Rochester Minnesota’s Corn On the Cob Water Tower Is Not Being Demolished
Don't worry, it's not being demolished. However, work has begun refurbishing the Corn On the Cob Water Tower in Rochester, Minnesota.
A decision reached last year saved the iconic ear of corn water tower, once part of the Seneca Foods plant. In November 2020, the Olmsted County Board voted "to approve a contract for the demolition of the former Seneca Foods canning plant and the restoration of the famous "ear of corn" water tower at the site.
The Olmsted County Board bought the Seneca site back in 2019.
According to KROC NEWS, the plant was demolished because a consultant said the plant, dating back to 1925, would probably not be eligible for the National Register of Historic Places.
The same consulting company said the Ear of Corn Water Tower would likely cover all the bases on the National Register eligibility. Thus, the wires, the people, and the talk about the water tower.
The Seneca property is adjacent to the county's Graham Park, which was formerly known as the County Fairgrounds. The land now occupied by the canning plant will be restored to green space pending future development of the property as part of Olmsted Counties plans to "revitalize and transform" Graham Park into more of a regional destination. Read More: Seneca Demolition and Water Tower Restoration Contract Approved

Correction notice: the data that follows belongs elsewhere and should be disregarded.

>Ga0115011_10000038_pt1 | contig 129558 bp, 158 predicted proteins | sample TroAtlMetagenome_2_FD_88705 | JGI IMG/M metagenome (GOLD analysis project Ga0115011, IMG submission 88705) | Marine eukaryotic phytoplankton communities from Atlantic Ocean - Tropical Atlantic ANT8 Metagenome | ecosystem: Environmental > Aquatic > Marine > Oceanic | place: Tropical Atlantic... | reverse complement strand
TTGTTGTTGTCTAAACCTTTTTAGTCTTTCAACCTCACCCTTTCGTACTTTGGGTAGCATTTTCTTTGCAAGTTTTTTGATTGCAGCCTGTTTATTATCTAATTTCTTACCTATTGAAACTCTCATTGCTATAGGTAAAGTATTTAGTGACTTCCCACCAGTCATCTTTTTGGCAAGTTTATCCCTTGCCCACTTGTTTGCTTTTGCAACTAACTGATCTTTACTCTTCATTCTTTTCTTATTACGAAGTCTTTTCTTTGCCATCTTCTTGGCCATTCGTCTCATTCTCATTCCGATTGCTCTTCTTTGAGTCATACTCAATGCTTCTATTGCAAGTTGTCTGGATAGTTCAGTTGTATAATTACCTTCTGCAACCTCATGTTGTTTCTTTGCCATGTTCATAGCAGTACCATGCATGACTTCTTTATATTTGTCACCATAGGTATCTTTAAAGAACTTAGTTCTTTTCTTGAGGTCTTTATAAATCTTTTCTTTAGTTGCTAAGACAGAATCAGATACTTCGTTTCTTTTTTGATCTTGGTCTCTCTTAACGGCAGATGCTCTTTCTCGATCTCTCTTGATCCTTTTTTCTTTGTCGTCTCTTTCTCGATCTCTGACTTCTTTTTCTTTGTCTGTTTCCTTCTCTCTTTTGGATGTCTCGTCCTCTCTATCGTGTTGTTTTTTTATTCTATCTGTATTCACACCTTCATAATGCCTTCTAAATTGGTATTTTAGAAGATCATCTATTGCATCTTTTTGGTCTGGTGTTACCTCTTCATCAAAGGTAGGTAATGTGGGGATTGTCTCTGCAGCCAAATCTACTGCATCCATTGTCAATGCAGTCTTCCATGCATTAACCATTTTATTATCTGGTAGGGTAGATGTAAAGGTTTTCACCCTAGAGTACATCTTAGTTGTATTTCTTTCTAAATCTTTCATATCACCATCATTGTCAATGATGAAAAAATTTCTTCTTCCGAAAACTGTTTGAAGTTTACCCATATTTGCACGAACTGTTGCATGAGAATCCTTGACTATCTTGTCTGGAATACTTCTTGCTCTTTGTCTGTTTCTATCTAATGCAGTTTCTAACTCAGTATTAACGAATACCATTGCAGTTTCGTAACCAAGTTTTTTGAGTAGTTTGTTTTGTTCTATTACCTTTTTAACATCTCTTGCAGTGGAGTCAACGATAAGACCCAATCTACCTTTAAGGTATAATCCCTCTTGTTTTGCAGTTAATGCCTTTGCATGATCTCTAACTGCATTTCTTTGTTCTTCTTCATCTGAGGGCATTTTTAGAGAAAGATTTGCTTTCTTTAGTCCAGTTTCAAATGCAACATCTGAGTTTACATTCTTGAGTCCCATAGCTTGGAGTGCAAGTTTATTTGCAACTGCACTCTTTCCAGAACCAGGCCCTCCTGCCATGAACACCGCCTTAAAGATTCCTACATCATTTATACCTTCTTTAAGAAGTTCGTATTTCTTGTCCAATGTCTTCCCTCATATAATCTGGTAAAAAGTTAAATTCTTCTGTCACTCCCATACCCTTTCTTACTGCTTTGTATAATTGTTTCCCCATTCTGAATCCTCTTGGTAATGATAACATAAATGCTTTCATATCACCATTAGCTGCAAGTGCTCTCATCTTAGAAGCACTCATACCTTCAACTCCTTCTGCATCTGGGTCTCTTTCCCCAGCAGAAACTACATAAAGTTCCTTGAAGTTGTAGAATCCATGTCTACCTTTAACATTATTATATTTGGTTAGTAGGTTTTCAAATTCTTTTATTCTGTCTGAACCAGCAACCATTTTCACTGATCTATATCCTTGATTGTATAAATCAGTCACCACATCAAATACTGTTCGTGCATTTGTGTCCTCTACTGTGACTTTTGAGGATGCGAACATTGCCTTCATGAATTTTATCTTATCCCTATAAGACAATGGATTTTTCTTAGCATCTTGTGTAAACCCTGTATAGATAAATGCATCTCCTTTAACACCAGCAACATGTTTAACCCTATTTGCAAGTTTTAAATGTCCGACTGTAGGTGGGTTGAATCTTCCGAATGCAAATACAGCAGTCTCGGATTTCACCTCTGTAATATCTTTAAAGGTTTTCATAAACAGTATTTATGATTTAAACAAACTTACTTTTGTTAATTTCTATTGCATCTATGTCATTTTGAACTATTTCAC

So please, tell your friends...tell everyone; the Corn on the Cob water tower is here to stay.
Did They Save Anything from the Seneca Foods Canning Plant?
The county may have demolished the Seneca Foods plant, but they did preserve a few things from the plant (and then gave them to the Olmsted County History Center).
- Red Libby’s sign
- Black Seneca sign
- Seneca “Our Mission” sign
- Thank you, employees” banner
- Seneca plant flow diagram
- Plant site plan
There are buildings on the Olmsted County Fairgrounds (currently called Graham Park) the county believes should be saved. Part of their value being tied to their creation during the Great Depression as a Works Progress Administration (WPA) project, preservation work is continuing. But that's a story for another day (but if you can't wait, just click here).
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